West Tisbury police chief Beth Toomey announced last week that she will retire late in March, or early in April. Chief Toomey has spent 27 years in law enforcement, 16 of them heading the West Tisbury department.
“This will always remain one of the most memorable times of my life,” Chief Toomey wrote in her resignation letter, presented to the selectmen last week. “Looking back, selectmen John Early, John Alley and selectwoman Cynthia Mitchell granted me an amazing opportunity to move our police department forward. I feel that now is another time for change and a time for someone else to take the reins – to have that same opportunity and to continue to move the West Tisbury Police Department forward.”
Chief Toomey thanked the selectmen and her officers. “I would like to acknowledge the many loyal and talented police officers that it has been my pleasure to work with throughout the years,” she said.
Chief Toomey’s retirement was the subject of much speculation last spring, and her contract was the subject of some controversy.
The contract automatically renews every three years and provides for payment of a portion of earned compensatory time, should her employment end.
Town policy allows payment of 25 percent of accumulated sick time and one year of accrued vacation, in addition to current year vacation, accountant Bruce Stone said last spring. According to town records, by last March, Chief Toomey had earned about $25,000 worth of compensatory time off, $10,800 in sick time and $14,400 vacation time totaling more than $50,000. On February 26, 2009, Chief Toomey wrote the selectmen indicating her records showed 297 hours of compensatory time.
Town executive secretary Jennifer Rand said she could not provide updated figures by Wednesday evening, on the amount of compensatory time, sick time, and vacation time taxpayers will owe Ms. Toomey when she retires.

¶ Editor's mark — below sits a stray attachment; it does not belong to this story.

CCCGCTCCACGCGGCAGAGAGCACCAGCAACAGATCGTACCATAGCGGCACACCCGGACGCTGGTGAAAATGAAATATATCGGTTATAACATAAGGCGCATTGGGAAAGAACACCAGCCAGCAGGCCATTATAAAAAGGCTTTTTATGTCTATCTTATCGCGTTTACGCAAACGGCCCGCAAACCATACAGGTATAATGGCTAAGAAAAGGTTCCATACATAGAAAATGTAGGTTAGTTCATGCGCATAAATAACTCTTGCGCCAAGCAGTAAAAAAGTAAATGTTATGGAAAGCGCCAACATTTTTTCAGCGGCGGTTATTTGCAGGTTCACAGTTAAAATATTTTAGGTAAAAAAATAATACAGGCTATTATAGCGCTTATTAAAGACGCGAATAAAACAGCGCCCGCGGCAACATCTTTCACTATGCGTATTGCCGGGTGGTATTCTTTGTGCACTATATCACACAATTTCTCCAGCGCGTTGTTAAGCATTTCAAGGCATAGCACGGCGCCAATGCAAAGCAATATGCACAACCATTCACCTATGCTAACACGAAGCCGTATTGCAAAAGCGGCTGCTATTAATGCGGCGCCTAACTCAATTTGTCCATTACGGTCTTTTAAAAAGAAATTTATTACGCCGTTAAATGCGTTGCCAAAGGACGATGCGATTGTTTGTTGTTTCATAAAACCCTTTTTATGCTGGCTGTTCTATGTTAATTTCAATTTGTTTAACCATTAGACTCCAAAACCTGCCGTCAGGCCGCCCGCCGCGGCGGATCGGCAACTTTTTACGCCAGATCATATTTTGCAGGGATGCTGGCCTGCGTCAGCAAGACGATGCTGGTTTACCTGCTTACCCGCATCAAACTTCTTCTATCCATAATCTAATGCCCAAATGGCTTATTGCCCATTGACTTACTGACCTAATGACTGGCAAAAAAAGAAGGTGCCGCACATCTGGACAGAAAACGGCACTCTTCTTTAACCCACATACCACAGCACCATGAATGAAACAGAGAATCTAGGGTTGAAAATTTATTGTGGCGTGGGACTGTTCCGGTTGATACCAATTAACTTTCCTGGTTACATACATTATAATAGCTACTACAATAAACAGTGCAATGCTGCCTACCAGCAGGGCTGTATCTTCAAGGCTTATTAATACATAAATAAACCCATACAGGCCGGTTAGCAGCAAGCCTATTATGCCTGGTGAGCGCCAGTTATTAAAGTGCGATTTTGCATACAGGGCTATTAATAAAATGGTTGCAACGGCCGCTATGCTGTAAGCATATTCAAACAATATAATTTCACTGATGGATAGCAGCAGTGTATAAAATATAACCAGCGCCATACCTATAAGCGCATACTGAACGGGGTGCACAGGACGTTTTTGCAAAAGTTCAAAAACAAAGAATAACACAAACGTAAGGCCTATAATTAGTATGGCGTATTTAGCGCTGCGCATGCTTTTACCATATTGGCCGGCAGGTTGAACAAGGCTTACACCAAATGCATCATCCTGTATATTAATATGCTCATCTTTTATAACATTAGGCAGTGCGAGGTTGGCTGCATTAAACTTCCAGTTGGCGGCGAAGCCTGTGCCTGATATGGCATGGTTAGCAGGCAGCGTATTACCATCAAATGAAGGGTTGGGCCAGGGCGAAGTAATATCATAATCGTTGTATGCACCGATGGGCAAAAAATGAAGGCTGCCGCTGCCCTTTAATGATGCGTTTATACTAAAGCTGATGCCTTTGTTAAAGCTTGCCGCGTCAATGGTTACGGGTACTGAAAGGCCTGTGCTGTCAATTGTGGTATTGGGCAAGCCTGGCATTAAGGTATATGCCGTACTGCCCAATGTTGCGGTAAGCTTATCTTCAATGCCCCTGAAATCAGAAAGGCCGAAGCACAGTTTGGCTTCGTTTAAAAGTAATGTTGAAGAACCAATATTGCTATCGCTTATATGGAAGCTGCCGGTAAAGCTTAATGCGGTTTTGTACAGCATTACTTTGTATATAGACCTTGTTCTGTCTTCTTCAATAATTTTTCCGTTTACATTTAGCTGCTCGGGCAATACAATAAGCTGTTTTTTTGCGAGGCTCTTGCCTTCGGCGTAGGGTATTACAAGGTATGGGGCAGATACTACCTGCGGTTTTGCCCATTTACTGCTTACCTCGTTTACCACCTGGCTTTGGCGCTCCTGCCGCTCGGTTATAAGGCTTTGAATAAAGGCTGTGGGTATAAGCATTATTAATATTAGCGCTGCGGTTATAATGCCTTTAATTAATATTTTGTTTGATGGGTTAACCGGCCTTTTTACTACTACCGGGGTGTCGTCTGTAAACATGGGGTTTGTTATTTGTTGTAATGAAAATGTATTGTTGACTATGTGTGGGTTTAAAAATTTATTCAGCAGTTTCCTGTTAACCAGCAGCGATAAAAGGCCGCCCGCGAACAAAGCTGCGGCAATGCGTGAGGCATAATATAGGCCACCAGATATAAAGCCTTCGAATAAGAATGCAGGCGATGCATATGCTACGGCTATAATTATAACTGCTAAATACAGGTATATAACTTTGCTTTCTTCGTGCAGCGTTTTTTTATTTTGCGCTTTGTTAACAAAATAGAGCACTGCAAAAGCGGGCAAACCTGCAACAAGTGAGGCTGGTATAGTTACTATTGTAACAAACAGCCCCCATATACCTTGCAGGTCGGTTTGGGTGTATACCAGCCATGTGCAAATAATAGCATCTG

After 16 years Chief Toomey leaves her job, but she isn’t leaving
During 16 years as chief of police, Beth Toomey saw just about everything West Tisbury had to offer a law enforcement official. Chief Toomey, who began her tenure in 1994, announced her retirement last week.
There was the time a loose and very obstinate male llama was on the lam. Her officers struggled to get the animal back in his own corral, but after a long battle, they could manage only to get him into confinement in another pen nearby. Except they got the llama into the pen of a female llama. One thing led to another, and the unplanned mating did not at all please the llama owners.
“You have to have a sense of humor,” Chief Toomey said this week. There were tough times too, for example telling parents their child had died. She said informing relatives of a death is especially difficult when the relatives are off-Island, and she had tell them over the phone. But it is the good times that stick in her memory.
What are the attributes necessary to a small town police chief? In addition to humor, she lists the ability to listen, to be creative, and to think outside the box, even when llama love rears its unusual head.
The small town appeal kept Chief Toomey here, after working in three mainland towns. “What I like about being here, especially this time of year, is you get to know people much better, and they get to know you,” “It’s fun,” the chief said, “to go to the movies this time of the year. You know most of the people there. I don’t mind sharing my summer with the rest of the world, because I have that off season time, when you know everybody on the boat.”
Chief Toomey is currently one of three female police officers on the Island, and the only chief.
“There’s always challenges for women in law enforcement, but I think there were just about as many pluses,” she said. “People make assumptions, stereotypes. People are shocked that I have five children, they assume I don’t know how to cook or sew. They put you in a little box. Sometimes it takes a little extra explaining. I’ve had just as many advantages where I could immediately help somebody. I feel like that evened itself out.”
The first time she came to the Island, to interview for the job, she got on the boat and observed only a couple of people wandering around the huge vessel. She wondered what in the world she got herself into. She soon discovered why the boats were so big and she discovered why so many people come to visit. She made her home and raised her children here, and she has no plans to go anywhere else.
“I’m going to be here. This is my home. Even though I get reminded I’m a washashore,” Chief Toomey said. “It’s 16 years of wonderful memories. I’m 57. It’s time.”